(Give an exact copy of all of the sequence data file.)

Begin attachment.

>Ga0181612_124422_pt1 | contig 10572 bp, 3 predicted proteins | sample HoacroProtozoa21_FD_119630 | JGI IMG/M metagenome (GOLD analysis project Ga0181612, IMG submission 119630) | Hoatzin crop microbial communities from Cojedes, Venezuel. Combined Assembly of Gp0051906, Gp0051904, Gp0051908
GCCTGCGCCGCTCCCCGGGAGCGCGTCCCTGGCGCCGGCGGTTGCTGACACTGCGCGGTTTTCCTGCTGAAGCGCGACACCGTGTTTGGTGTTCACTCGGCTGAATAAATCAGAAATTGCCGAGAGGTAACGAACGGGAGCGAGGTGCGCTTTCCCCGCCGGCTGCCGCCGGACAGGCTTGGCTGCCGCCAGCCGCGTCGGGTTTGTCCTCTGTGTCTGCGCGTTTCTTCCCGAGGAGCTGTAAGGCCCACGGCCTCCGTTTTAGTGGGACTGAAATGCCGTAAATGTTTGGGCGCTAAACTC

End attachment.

>Ga0181612_124422_pt1 | contig 10572 bp, 3 predicted proteins | sample HoacroProtozoa21_FD_119630 | JGI IMG/M metagenome (GOLD analysis project Ga0181612, IMG submission 119630) | Hoatzin crop microbial communities from Cojedes, Venezuel. Combined Assembly of Gp0051906, Gp0051904, Gp0051908
GCCTGCGCCGCTCCCCGGGAGCGCGTCCCTGGCGCCGGCGGTTGCTGACACTGCGCGGTTTTCCTGCTGAAGCGCGACACCGTGTTTGGTGTTCACTCGGCTGAATAAATCAGAAATTGCCGAGAGGTAACGAACGGGAGCGAGGTGCGCTTTCCCCGCCGGCTGCCGCCGGACAGGCTTGGCTGCCGCCAGCCGCGTCGGGTTTGTCCTCTGTGTCTGCGCGTTTCTTCCCGAGGAGCTGTAAGGCCCACGGCCTCCGTTTTAGTGGGACTGAAATGCCGTAAATGTTTGGGCGCTAAACTC